Chris Hemsworth’s brawny, brawling thunder god Thor returns for his third solo adventure.
Not only is this his best outing to date, but it’s also the funniest superhero movie yet, which might come as a surprise given that the plot revolves around the end of the world.
Cate Blanchett’s slinky goddess of death, Hela, Thor’s hitherto unknown older sister, has been banished for 5,000 years. Understandably, she’s in a mighty strop and bent on bringing about Ragnarok, Norse mythology’s equivalent of Armageddon.
To prevent her, however, Thor must first escape from the planet Sakaar, where he has been stranded along with devious brother Loki (Tom Hiddleston). Held prisoner by Jeff Goldblum’s campy ruler Grandmaster, Thor has to slug his way out of the planet’s gladiatorial arena and a heavy-hitting contest with Mark Ruffalo’s befuddled Hulk.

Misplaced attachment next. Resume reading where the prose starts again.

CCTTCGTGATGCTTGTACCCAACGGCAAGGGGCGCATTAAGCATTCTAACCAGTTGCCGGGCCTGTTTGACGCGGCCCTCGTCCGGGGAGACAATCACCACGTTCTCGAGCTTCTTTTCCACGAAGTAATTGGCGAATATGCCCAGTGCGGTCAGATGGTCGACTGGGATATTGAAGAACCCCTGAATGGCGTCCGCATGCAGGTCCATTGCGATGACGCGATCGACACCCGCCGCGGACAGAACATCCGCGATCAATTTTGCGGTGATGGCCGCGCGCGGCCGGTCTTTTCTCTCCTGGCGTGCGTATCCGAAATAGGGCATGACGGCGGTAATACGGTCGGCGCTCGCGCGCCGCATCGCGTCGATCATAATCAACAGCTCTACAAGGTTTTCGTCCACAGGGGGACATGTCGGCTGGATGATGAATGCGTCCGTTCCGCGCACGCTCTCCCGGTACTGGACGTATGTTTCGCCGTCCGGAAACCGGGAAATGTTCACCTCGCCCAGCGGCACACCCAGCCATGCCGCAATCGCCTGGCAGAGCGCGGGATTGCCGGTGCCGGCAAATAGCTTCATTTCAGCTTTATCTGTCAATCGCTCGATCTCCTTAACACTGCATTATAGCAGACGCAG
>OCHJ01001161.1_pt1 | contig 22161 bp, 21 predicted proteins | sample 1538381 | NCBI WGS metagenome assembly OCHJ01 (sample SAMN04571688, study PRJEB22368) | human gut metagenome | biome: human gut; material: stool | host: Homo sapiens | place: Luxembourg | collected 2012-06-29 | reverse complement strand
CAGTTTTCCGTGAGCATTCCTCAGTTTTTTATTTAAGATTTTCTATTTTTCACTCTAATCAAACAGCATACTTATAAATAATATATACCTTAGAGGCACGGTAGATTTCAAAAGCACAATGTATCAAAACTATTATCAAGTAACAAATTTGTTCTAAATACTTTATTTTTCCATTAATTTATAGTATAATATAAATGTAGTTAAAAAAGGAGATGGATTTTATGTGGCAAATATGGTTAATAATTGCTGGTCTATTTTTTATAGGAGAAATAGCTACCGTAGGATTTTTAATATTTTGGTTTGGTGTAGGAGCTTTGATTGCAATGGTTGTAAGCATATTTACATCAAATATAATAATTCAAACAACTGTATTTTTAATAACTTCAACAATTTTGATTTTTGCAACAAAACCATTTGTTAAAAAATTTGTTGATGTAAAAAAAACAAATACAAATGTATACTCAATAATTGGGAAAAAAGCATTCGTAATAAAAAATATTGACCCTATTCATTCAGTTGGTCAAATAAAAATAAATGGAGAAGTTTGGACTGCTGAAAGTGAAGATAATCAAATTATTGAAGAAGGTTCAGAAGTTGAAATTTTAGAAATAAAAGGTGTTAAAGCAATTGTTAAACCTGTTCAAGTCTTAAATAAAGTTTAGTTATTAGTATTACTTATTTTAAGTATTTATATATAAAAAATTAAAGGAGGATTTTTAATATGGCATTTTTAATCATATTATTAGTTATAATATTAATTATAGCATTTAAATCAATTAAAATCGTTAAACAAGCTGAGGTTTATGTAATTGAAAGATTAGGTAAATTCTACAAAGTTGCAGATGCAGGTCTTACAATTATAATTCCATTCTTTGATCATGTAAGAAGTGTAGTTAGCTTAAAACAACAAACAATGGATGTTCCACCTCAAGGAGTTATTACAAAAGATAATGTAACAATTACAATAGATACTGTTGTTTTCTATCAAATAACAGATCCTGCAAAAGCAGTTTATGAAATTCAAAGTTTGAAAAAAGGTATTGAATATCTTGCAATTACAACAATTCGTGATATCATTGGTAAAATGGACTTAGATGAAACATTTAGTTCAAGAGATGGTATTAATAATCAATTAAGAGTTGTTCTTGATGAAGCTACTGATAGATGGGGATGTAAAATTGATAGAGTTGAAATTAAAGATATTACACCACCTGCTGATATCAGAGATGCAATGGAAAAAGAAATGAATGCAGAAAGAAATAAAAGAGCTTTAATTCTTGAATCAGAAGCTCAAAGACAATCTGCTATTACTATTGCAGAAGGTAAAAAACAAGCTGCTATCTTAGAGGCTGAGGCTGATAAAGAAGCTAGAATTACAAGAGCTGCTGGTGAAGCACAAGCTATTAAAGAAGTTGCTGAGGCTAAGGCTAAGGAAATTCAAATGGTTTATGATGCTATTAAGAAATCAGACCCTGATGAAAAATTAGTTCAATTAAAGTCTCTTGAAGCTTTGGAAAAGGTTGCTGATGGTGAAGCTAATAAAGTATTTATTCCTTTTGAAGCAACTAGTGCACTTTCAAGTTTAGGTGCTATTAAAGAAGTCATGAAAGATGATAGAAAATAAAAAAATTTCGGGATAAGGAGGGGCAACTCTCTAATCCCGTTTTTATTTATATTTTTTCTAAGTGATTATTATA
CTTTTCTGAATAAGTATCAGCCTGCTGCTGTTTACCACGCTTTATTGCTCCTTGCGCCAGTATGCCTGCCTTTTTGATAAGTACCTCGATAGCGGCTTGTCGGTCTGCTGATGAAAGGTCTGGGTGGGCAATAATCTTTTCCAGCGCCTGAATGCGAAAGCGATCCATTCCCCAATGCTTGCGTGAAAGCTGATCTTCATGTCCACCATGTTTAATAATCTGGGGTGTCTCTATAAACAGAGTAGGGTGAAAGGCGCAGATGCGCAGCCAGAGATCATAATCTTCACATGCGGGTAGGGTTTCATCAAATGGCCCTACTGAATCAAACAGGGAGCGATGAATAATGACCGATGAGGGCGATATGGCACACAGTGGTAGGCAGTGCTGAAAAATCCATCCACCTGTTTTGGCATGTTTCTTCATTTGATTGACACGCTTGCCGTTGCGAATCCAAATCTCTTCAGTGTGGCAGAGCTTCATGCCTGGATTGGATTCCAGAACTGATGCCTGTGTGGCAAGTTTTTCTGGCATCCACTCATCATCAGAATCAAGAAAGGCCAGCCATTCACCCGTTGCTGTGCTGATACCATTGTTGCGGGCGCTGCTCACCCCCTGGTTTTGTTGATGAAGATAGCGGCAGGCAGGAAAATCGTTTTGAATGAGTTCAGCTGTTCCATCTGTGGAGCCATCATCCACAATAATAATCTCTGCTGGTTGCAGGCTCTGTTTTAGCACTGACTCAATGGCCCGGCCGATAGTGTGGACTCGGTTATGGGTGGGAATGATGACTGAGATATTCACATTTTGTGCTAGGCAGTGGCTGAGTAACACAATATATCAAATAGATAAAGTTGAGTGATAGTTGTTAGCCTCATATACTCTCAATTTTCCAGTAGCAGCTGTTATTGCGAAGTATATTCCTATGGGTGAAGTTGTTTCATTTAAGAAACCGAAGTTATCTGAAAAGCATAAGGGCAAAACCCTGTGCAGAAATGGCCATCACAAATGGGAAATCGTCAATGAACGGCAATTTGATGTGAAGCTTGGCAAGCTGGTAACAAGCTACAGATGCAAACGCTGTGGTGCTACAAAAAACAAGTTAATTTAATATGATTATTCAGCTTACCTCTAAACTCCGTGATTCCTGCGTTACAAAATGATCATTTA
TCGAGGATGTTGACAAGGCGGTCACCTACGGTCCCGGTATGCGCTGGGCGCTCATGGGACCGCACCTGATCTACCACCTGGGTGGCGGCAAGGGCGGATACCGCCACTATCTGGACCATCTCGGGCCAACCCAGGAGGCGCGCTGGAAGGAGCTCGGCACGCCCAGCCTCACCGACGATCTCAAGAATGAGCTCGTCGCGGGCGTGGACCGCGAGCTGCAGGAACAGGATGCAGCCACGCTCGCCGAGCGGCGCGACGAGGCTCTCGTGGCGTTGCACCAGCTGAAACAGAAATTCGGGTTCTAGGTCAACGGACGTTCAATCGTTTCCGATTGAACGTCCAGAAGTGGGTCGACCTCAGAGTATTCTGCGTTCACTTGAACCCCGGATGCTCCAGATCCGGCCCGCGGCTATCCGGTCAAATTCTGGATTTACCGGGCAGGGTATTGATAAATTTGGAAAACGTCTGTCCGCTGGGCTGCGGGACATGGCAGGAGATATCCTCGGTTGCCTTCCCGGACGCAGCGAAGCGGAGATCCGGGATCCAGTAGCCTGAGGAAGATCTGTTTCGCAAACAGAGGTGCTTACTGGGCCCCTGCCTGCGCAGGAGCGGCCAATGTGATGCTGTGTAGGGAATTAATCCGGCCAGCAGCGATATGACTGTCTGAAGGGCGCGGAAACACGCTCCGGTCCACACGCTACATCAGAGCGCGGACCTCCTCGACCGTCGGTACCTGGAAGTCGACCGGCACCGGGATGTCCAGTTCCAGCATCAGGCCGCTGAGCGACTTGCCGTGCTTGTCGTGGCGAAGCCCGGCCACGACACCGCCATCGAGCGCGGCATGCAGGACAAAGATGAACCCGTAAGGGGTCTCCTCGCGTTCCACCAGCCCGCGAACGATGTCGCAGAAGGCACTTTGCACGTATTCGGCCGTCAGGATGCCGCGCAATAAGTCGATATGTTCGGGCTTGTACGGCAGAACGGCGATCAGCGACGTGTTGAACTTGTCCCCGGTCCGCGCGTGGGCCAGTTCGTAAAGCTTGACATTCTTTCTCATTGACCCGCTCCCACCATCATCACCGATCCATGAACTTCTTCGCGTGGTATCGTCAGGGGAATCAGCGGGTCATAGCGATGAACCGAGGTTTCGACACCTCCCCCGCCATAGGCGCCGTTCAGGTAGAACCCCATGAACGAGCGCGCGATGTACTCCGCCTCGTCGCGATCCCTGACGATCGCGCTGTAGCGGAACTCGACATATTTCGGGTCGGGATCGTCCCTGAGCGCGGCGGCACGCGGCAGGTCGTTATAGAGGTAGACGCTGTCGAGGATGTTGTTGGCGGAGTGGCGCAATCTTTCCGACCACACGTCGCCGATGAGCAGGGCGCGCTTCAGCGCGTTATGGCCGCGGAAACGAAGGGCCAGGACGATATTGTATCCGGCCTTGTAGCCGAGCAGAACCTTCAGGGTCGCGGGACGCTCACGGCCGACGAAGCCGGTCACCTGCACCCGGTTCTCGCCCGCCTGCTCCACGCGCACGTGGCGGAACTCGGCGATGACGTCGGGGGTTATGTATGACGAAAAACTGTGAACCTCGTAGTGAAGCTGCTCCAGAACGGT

As we’ve come to expect, the CG effects here are as pumped-up as Thor’s muscles. But it’s the comic byplay between the battles that prove the film’s most enjoyable feature.
Credit must go to the man at the helm, New Zealand writer-director-performer Taika Waititi, maker of vampire mockumentary What We Do in the Shadows and offbeat culture-clash comedy Hunt for the Wilderpeople. It’s easy to detect Waititi’s hand in the film’s quirky comic sensibility, and he also delivers a scene-stealing motion-capture turn as rock monster Korg.
Blanchett, Hiddleston, Goldblum and Tessa Thompson, as drunken bounty hunter Valkyrie, all do their bit. But it’s Hemsworth who is mostly responsible for the film’s tongue-in-cheek hilarity and nails its best jokes with impeccably timed deadpan aplomb.